"Selected in the Antilles from sugar cane molasses and well adapted to cane juice, this strain is used for the batch production of beverages from vegetal substrates (rum, aguardiente, tequila, pisco). DANSTIL 493 EDV provides organoleptic smoothness to beverages while respecting the substrate's sensory qualities. It also supports the synthesis of ethyl esters of short chains fatty acids, the reduction of amylic and isoamylic alcohol concentrations and the reduction of aldehydes."
Tequila Herradura boasts it is the only company that uses 'natural fermentation.' However, according to a story in the Wall Street Journal (May, 1999) when natural yeasts are used in fermentation, some distillers must add antibiotics to kill unwanted microbes that result. Natural fermentation means allowing the airborne yeasts and bacteria to ferment the wort, without adding any other yeasts.
Because these fermentation vats are open to the air, they also likely receive airborne quantities of the bacteria, Zymomonas mobilis, which lives on the skin of the agave plants. Zymomonas species are perhaps the most important alcoholic fermenters of the bacterial group in plant saps and juices, and are integral to the fermentation of agave syrup into pulque. Zymomonas are "facultative anaerobes" with both respiratory and fermenting capabilities. As in the fermentation process with yeast, Zymomonas turn acetaldehyde and subsequently into ethyl alcohol (ethanol). Zymomonas fermentation has a characteristic fruity odour that contributes to the odour and taste of wines.
Yeast produces many other compounds during fermentation, including
esters, fusel alcohols, ketones, various phenolics and fatty acids.
Esters produce the fruity notes in beer, phenols cause the spicy and
sometimes medicinal notes. Diacetyl is a ketone that gives a butter or
butterscotch note, but it is unstable and can produces stale, raunchy
tones due to oxidation as the must ages. Fusel alcohols are heavier
molecular weight alcohols and are a major contributor to hangovers.
Fatty acids also tend to oxidize in old must and produce off-flavors.
The must (mosto) is left to ferment in wooden or stainless steel tanks. This can naturally take seven to 12 days, but modern plants add chemicals to accelerate yeast growth so fermentation only takes two to three days. Longer fermentation results in a more robust body. Fermented must may also be used as a starter mixture for the next batch.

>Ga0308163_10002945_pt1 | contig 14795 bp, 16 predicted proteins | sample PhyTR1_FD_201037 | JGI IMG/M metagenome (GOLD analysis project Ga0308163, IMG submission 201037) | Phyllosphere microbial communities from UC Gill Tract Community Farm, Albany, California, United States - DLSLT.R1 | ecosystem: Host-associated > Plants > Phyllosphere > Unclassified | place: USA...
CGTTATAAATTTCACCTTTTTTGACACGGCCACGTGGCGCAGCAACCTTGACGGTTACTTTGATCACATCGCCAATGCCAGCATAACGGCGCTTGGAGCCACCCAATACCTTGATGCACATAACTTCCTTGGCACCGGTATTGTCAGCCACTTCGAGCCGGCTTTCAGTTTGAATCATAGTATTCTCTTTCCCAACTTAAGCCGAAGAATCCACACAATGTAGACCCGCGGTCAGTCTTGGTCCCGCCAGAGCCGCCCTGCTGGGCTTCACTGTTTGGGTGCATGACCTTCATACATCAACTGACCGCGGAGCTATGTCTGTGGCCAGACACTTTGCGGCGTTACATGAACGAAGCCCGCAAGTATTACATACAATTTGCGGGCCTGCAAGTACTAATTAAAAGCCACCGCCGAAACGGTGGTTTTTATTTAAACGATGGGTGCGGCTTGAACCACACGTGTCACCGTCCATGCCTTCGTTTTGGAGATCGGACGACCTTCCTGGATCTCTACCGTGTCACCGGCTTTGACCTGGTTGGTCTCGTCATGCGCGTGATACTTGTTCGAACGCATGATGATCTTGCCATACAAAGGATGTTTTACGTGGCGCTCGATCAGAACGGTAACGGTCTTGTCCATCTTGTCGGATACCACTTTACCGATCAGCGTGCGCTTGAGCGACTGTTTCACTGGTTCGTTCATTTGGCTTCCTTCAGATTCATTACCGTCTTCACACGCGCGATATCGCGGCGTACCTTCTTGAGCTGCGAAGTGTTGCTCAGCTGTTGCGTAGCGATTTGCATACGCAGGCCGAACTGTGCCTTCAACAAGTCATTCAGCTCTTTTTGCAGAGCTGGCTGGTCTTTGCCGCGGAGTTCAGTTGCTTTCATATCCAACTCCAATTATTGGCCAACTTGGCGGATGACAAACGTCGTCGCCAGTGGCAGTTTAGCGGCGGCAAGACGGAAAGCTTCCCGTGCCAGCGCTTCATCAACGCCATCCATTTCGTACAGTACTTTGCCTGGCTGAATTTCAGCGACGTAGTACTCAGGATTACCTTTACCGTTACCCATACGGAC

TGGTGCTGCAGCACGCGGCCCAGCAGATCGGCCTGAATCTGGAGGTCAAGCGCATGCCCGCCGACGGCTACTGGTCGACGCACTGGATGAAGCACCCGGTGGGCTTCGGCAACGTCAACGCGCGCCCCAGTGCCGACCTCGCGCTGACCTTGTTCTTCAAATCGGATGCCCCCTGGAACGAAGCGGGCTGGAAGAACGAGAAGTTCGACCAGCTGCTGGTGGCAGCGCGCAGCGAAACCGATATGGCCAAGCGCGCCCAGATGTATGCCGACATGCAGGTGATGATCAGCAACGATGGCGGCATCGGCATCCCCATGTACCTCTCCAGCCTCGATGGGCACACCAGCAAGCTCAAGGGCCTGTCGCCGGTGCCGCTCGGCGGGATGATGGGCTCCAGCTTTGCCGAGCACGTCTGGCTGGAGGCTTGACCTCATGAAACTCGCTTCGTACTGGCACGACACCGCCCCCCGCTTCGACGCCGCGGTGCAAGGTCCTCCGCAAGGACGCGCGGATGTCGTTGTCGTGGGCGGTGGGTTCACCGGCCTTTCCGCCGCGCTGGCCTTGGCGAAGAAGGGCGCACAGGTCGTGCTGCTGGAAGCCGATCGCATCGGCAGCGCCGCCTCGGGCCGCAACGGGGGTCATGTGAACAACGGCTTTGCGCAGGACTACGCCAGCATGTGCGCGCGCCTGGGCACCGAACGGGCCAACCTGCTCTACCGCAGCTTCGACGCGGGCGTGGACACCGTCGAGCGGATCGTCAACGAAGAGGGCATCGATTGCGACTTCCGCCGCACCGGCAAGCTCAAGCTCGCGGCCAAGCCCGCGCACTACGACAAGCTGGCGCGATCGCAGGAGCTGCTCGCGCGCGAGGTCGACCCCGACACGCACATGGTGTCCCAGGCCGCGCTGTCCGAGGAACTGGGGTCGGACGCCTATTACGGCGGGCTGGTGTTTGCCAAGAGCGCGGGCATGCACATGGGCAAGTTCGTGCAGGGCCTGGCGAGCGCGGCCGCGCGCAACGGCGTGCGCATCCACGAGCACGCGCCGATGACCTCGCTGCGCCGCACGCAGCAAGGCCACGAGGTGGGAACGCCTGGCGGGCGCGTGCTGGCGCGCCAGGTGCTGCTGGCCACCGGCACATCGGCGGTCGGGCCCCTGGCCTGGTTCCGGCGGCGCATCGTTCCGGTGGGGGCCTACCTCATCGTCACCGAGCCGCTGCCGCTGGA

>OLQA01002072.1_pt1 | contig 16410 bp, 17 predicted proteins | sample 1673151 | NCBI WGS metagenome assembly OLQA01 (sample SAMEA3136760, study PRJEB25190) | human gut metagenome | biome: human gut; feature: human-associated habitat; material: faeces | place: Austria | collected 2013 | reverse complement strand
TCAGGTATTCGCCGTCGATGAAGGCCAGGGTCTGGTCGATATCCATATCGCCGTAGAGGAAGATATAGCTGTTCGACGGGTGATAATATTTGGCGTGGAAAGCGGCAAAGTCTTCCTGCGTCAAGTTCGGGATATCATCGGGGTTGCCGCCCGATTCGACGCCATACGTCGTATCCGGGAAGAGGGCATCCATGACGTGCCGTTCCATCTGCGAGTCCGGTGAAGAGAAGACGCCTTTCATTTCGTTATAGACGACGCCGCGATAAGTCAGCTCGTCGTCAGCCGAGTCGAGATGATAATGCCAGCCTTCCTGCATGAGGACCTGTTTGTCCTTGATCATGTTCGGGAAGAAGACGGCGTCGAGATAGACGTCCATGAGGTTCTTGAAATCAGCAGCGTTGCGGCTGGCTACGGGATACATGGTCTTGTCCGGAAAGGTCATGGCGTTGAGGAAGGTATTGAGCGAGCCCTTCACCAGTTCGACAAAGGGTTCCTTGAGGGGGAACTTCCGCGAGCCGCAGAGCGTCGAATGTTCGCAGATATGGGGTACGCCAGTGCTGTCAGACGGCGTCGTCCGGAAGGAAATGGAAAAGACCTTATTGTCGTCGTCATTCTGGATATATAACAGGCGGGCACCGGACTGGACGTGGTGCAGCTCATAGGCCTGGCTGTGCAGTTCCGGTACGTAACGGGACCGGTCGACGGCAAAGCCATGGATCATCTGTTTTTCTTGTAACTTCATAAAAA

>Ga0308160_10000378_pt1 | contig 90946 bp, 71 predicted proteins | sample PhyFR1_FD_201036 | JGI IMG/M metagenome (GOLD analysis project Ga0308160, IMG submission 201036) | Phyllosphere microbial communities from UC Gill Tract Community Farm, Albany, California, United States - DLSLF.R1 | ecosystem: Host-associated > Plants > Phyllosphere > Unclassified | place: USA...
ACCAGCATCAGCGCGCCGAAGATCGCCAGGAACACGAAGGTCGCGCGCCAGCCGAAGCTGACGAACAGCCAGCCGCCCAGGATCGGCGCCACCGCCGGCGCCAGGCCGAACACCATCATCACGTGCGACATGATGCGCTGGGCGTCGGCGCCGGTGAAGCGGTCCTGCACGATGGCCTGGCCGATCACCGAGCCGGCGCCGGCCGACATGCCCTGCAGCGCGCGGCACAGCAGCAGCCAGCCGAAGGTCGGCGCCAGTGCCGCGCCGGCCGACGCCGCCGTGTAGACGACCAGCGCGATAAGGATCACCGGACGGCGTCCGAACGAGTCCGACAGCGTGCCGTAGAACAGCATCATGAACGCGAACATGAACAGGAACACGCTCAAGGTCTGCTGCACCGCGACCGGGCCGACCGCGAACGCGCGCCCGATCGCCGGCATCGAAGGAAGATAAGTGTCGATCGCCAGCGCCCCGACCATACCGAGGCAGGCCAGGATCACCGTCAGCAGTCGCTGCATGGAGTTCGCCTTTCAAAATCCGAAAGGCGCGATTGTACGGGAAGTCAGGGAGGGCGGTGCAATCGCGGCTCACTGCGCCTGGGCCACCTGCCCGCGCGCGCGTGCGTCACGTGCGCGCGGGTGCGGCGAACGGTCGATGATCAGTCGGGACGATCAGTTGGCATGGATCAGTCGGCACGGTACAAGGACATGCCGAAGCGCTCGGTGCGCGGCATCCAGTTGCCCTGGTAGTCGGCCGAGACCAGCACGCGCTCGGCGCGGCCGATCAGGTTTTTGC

Sometimes the must is fermented with some of the residual pulp from crushing the piñas. This is left in the tanks to to impart the most flavour to the liquid - another traditional practice - but more often the pulp is disposed of. It may be sold to construction firms for adding to bricks or as packing material, but it can also be composted. There is also a potential but under-utilized market for paper and textiles using these agave fibres.
Before modernization, it was common practice for workers to get into the fermentation tank and mix the juices with the fibres. The fermenting tubs were nicknamed 'tina de lavado' - washtubs. The workers are batidores - beaters. This is rarely done today, but is still practiced in some smaller or more traditional operations like La Alteña (El Tapatio).
Some manufacturers use cane sugar or the more traditional brown sugar cones (piloncillo, which can still be purchased in many Mexican markets today) to speed fermentation or to be able to use immature or fewer plants. This type of tequila is mixto, can be sold in bulk for shipping out of the country, and can be bottled anywhere, including other countries where the regulations regarding agave content are not necessarily maintained. These tequilas will not be labelled 100% agave, which purists demand. After fermentation is finished, the must may be left another 12 hours to richen and settle before distillation.
There are two main schools of thought about yeast in tequila production. Some companies use commercial brewers' yeast. Others cultivate existing yeast and save it for future batches. This may have started as a wild or natural yeast.
All open tanks are subject to being invaded by wild air-borne yeasts, so the final fermentation is the result of several strains, not just one. Some companies have cultivate yeasts in storage for summer and winter production, some for each season.
According to an article on Springerlink, five species of yeast have been identified in fermenting tequila mosto, some of which are obviously not cultivated but were spread by fruit flies (Drosophila):
Fresh and cooked agave, Drosophila spp., processing equipment, agave molasses, agave extract, and fermenting must at a traditional tequila distillery (Herradura, Amatitan, Jalisco, México) were studied to gain insight on the origin of yeasts involved in a natural tequila fermentations. Five yeast communities were identified.